Being thrown on to the Medicare treadmill with no leave is a terrible start.
I am a NSW rural gp trainee, with advanced skills in emergency and obstetrics.
Although I grew up in Sydney, I fell in love with rural generalism as a medical student after I spent a year with some fantastic rural mentors who did general practice, emergency, obstetrics and anaesthetics in a small town where their skills keep the hospital thriving, and their community is ever grateful for their hard work.
I chose rural general practice because of the continuity of treating a patient from start to finish throughout every stage of their life. I meet women planning to fall pregnant, look after them through their pregnancy, deliver their baby and earn a newborn patient while continuing to care for mum too.
It’s a wonderful journey and a privilege to be part of. Patients are often grateful for the care I provide and this gives me the career satisfaction to continue in my training.
I also chose rural general practice because I wanted to help where I am needed most, where they can’t find enough doctors to train.
My qualifications are highly sought after because there aren’t many young doctors like me around. Part of the reason for this is the way we have designed primary care training in Australia.
Junior doctors in Australia begin their careers in the state-funded hospital system. They enjoy the privileges of a salary with accrued sick leave, annual leave, parental leave, salary packaging, public resources and collegiality.
This crucial time in their lives is often when they are thinking about the specialty they wish to pursue, whether they will buy a house or start a family.
Imagine offering these young junior doctors a career pathway where they suddenly lose their accrued leave entitlements and actually face a drop in income by leaving the hospital system. If they or their partner get pregnant, they may not get any pay when they aren’t working.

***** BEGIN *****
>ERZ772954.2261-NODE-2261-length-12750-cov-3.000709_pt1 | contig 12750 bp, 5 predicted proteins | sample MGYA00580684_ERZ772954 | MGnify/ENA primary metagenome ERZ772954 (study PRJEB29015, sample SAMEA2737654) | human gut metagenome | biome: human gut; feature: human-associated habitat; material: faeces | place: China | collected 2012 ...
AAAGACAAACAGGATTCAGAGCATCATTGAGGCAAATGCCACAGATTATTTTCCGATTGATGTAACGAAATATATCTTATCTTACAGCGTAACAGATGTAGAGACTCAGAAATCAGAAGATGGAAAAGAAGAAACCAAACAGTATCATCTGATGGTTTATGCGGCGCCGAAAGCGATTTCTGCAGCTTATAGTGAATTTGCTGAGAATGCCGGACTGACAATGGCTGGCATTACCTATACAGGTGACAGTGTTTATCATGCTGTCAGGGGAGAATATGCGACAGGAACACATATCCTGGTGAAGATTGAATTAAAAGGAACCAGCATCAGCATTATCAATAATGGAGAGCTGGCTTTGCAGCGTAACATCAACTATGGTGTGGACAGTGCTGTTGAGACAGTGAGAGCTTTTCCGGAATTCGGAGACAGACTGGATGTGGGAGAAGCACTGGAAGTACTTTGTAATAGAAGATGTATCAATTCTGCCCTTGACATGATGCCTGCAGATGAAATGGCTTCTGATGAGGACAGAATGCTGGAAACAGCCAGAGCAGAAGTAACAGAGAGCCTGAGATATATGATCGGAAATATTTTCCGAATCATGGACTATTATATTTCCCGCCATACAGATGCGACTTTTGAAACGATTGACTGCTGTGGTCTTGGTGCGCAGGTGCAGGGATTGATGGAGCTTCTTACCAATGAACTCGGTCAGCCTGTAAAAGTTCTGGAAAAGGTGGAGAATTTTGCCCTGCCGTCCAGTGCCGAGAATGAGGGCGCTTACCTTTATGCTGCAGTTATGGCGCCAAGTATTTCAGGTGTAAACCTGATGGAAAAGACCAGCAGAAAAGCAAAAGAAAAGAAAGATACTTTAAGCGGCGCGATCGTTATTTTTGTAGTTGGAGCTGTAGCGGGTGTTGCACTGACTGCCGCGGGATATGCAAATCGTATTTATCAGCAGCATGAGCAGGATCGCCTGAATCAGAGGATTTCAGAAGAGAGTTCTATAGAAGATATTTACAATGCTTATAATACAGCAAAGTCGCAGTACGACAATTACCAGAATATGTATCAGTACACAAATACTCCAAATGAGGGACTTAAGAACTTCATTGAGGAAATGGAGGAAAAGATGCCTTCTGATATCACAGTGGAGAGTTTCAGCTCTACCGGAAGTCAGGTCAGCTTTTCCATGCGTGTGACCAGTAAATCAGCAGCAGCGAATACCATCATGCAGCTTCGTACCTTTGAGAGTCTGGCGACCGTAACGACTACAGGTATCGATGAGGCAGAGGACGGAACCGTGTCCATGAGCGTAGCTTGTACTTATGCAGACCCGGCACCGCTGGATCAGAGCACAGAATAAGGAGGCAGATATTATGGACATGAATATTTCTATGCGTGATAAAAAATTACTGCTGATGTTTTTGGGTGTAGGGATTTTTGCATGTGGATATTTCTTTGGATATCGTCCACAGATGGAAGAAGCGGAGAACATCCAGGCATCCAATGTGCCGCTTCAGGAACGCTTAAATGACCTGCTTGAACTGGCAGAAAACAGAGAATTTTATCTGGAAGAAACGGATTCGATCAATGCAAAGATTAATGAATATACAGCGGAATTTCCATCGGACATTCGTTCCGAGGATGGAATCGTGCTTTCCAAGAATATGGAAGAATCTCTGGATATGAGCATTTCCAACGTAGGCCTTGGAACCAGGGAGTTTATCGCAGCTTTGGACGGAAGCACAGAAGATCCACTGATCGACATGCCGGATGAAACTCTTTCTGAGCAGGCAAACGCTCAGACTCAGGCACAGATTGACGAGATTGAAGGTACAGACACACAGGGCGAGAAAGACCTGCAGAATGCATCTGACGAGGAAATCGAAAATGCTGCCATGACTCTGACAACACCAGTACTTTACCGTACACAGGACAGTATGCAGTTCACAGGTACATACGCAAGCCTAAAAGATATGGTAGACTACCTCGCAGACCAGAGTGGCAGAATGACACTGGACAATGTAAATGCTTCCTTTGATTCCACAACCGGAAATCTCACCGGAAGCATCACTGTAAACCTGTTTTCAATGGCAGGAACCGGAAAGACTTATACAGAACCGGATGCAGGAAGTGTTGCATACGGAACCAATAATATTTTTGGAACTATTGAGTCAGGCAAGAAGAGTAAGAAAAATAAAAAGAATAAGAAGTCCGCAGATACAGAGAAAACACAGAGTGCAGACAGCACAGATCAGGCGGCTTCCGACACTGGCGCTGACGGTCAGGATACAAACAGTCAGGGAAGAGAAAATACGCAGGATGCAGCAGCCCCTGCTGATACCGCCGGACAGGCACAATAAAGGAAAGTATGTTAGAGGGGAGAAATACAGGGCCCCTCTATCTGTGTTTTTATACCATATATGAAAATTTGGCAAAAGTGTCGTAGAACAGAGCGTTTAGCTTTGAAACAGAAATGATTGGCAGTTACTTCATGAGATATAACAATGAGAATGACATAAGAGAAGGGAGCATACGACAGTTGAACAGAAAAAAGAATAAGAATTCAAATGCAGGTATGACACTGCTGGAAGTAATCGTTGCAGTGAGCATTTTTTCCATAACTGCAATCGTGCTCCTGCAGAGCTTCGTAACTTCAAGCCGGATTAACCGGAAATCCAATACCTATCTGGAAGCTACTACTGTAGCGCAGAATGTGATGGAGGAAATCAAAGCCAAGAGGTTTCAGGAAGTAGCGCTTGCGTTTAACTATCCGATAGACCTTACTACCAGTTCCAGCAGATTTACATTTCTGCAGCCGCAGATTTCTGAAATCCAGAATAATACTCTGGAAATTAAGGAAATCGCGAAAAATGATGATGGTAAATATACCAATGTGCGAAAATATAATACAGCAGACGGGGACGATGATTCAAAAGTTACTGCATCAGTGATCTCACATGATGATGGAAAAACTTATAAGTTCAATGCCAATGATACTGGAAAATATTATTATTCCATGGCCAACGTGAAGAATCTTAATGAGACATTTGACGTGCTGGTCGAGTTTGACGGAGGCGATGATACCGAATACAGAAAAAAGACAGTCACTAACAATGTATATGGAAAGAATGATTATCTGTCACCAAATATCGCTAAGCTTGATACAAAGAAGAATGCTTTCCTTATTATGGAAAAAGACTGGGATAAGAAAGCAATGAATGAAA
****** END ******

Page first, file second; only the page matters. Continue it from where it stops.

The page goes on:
While their colleagues continue in the familiar environment of the hospital, they face a little-taught system of Medicare billing. If you bill incorrectly, you may be audited and face penalties. If you bill poorly, your income suffers. This career path is general practice, and it is no wonder our young doctors are turning away from it.
Take a medical intern:— Dr Marian Dover (@DoverMarian) July 18, 2021
???? Give them zero exposure to GP terms
????Offer a drop in income to enter GP
????Remove all their leave entitlements leaving the hospital
And this, ladies & gentlemen, is what we’ve done to Primary Care.#auspol #justaGP pic.twitter.com/PATD4bwwWk
What I am asking for is a Single Employer Model, where I can work between community general practice and rural hospital inpatient services with a salary.
For this to work, it needs to be a salary that reflects my level of experience and my additional skills. For example, I should be earning more than the unaccredited PGY5 in the hospital who hasn’t done an advanced diploma in Obstetrics and Gynaecology, but I should be earning less than my PGY 15 GP colleague and mentor.
Ideally this salary model should start from the time I sign up for GP training and continue into my career as a fully qualified fellowed specialist rural general practitioner.
I am sure there are many senior and experienced GPs who wish to be small business owners later in their career, after they have completed their family and mastered the art of Medicare billing, outgrowing the value of a salary. They should have the option of becoming small business owners as an alternative model.
But this model does not appeal to young doctors, especially those with children.
Why can’t GPs be paid a negotiated salary by their practice, who recoups their Medicare billings, with the usual components of annual and sick and maternity leave, until they choose to take the risk of becoming a partner in or starting their own practice?
We owe our nation the value of having a sustainable general practice workforce in the future, and can only achieve that by listening to the needs of trainees.
I dream of a future training model where I don’t need to worry about how many patients I am seeing, and whether I am billing smart to maintain my income. A model where I can continue to focus on being a great doctor, across community and hospital settings. A model where I can fall pregnant and still have some income to support my family, or know that if I catch covid or become unwell, I will still have money to continue paying my mortgage.